Written by George R. Jackson
In what is his first work of nonfiction, Bret Easton Ellis, author of the infamous 1991 novel American Psycho, shares his musings on a variety of topics, ranging from Hollywood and the characters in his novels to Trump and the US political landscape. Reading as a collection of essays, the book is part autobiographical, part rant. Renowned for the blunt amorality and impersonal style of his novels, it is interesting to get an insight into what the man behind the books actually thinks about the world and his examinations of popular culture, from Tom Cruise to Kanye West are both easy and fun to read.
He also stresses a preference for what he calls ‘aesthetics’ over ‘ideology’ in art and stresses that, as a writer, nothing should be off limits as far as freedom of expression is concerned. To some, this may raise alarm bells that Ellis, the man whose books they’d enjoyed reading, has become nothing short of a right-wing lunatic, but Ellis himself points out that he feels no affiliation with either side of the political aisle and, instead, acts as more of an observer in a world maddened by ‘hysteria’, particularly on the anti-Trump front.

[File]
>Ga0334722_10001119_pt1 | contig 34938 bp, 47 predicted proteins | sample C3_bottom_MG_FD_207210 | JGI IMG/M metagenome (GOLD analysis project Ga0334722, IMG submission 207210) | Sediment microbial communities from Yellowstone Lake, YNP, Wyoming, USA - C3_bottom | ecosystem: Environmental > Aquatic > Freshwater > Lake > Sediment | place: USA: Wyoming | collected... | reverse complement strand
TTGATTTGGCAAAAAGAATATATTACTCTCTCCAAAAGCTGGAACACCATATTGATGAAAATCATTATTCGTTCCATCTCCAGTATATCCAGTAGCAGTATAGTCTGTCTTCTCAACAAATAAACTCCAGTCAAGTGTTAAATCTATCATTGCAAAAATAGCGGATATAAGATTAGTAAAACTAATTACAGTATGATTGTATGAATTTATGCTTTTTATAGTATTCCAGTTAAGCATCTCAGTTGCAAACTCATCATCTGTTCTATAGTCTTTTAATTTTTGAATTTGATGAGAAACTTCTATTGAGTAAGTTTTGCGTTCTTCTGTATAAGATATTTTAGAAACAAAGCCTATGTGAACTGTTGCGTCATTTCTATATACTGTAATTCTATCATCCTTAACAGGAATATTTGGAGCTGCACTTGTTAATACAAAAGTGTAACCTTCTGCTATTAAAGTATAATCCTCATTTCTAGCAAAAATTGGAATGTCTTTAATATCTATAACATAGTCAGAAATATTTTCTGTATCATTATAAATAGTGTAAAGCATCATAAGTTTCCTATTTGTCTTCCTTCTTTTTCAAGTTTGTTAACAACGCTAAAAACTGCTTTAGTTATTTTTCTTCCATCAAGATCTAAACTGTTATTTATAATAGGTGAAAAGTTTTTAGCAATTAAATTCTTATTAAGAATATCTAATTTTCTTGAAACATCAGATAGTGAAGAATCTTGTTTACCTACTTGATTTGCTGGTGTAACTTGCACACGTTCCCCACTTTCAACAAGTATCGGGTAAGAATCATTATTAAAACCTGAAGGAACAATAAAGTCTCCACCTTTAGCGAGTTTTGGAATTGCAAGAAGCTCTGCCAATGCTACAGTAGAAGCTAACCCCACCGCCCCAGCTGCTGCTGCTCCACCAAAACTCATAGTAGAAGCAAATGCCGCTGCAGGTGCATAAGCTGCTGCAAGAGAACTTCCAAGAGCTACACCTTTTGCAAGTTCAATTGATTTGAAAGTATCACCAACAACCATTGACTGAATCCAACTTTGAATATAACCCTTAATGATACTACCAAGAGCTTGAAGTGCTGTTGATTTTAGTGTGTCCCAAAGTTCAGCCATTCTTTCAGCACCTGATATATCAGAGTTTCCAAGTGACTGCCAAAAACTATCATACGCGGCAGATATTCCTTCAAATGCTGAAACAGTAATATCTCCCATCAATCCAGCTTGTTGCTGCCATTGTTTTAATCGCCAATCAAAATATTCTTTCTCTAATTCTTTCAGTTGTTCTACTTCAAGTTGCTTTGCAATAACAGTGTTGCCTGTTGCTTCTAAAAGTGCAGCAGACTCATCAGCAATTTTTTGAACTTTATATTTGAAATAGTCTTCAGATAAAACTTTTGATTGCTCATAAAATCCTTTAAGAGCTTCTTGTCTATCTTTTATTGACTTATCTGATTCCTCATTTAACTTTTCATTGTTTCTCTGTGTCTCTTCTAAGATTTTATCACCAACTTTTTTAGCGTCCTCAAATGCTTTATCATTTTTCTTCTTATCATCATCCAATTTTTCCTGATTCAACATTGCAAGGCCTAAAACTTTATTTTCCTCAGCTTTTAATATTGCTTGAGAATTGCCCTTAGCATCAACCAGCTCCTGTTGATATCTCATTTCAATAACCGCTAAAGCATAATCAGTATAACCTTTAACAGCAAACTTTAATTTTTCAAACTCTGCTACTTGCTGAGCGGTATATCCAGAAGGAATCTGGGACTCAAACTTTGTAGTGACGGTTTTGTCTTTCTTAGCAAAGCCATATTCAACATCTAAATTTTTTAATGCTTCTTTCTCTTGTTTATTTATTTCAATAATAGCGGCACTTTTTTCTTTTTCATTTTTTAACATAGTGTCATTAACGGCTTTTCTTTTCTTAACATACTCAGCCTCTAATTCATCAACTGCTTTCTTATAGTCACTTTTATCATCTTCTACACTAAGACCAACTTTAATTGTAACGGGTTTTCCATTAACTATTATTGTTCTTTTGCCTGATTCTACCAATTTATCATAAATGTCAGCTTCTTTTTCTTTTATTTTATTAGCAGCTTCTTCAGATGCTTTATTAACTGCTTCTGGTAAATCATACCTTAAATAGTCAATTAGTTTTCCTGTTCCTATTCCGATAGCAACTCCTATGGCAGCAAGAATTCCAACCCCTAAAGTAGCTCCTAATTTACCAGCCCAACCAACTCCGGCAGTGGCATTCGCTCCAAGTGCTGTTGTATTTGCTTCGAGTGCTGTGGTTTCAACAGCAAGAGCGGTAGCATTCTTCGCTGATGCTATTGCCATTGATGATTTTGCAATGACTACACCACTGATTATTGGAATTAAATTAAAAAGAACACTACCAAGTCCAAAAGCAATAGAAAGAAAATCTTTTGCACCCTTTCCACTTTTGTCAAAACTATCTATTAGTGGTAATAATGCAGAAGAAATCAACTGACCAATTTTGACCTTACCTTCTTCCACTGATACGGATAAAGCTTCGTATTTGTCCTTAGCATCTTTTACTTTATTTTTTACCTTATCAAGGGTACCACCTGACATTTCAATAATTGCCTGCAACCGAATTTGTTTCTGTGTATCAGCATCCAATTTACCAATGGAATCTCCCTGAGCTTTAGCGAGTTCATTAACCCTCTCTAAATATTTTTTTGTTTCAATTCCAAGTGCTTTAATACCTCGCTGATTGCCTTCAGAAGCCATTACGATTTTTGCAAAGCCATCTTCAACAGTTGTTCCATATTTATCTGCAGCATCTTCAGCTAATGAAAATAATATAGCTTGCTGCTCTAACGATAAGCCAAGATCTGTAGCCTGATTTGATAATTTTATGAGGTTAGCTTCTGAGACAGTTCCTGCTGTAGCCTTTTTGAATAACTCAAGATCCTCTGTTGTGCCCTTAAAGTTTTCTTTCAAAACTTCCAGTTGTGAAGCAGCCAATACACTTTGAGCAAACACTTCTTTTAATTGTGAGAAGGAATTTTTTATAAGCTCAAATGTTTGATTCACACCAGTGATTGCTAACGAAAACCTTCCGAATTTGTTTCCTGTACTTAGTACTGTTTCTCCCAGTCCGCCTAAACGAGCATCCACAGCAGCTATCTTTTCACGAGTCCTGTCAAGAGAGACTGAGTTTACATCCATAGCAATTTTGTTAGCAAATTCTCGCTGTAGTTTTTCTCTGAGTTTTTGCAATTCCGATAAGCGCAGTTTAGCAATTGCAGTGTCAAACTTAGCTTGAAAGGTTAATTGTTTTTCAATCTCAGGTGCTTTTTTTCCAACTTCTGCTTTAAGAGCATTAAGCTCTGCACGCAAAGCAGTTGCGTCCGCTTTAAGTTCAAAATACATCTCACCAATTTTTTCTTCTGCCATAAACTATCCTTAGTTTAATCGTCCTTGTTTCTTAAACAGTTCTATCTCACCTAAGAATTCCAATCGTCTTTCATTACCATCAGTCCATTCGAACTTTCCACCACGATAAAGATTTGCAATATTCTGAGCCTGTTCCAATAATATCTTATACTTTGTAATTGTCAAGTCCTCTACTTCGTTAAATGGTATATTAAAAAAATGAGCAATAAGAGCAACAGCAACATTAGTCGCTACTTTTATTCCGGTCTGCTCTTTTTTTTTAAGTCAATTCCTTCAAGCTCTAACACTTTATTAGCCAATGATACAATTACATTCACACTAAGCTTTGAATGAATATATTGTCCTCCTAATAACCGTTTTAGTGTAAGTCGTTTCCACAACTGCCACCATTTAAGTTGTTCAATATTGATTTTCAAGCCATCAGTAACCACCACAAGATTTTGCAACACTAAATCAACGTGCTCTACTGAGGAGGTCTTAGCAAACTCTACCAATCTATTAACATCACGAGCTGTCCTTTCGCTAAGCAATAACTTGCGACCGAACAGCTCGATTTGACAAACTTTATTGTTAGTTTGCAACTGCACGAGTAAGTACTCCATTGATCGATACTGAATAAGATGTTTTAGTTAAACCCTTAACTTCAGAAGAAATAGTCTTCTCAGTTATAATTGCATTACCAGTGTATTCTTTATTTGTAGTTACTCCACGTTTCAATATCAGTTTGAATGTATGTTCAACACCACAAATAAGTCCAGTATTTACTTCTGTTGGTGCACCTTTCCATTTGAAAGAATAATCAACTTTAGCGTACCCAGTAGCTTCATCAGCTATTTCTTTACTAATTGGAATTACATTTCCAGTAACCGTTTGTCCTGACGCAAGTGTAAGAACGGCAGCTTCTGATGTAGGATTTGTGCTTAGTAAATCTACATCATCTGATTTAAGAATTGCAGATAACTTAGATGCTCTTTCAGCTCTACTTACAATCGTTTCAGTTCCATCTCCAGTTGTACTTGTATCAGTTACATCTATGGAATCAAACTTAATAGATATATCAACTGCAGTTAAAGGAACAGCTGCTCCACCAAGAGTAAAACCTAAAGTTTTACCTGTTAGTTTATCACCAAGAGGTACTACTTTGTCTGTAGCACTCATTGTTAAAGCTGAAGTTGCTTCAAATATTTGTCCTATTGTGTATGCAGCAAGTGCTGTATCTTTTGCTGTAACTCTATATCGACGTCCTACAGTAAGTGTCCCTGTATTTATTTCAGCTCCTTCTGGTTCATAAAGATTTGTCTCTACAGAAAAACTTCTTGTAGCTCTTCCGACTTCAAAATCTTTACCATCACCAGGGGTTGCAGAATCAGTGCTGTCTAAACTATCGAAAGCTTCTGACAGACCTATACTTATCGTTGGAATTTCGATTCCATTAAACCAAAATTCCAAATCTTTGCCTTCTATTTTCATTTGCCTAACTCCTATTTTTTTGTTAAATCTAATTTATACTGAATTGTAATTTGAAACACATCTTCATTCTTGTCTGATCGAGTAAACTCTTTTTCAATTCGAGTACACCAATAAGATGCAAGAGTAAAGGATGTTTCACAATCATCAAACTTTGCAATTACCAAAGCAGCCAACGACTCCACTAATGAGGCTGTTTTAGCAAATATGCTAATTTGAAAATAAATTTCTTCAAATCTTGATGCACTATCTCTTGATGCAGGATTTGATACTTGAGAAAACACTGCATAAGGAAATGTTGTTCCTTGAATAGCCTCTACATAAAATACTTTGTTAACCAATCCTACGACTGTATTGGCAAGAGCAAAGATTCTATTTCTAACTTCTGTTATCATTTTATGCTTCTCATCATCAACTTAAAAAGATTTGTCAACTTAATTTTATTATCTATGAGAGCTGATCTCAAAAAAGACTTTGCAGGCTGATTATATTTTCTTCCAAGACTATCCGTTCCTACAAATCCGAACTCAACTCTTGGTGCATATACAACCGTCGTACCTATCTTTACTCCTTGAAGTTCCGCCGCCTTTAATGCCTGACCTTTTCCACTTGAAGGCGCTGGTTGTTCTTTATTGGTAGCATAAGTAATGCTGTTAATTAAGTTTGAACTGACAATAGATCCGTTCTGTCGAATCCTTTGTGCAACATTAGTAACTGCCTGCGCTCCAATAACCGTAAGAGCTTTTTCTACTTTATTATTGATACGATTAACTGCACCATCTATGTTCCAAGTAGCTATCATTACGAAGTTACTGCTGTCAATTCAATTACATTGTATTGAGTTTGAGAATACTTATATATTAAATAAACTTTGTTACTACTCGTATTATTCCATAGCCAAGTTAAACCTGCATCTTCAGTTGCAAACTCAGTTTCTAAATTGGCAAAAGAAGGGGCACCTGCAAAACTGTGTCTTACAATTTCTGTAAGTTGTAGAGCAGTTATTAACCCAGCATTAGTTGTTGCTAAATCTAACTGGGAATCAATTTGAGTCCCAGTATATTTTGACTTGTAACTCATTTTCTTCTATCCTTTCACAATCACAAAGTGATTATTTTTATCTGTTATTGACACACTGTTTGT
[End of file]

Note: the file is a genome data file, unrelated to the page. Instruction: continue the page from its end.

I think some of my contemporaries have judged this work too harshly, perhaps jumping onto the bandwagon of shutting down anything contrary to the liberal agenda too quickly. However, whilst I agree with Ellis’ point that we are living in an age of oversensitivity towards, as well as complete rejection of, certain ideas, he often makes this point excessively and at times I couldn’t help but feel that I was reading the same copy over and over. More frankly, the work is repetitive and takes on a register that is ‘holier than thou’ in places.
If there is any lesson to be gained from it, it’s that we should not deny the humanity of others simply because they have opinions different to our own, nor should we needlessly break all ties with a person purely because they voted for someone we don’t approve of. Instead, it might be wiser to try and understand each other before rejection ensues. There are exceptions to rules such as these, nonetheless, reserved for people who vote BNP, for instance.
As the late Chistopher Hitchens once said, “Politics is division by definition, if there was no disagreement there would be no politics.” We are bound to be divided, but – in most cases – it’s not worth losing friends over.
Featured image courtesy of Lightbox.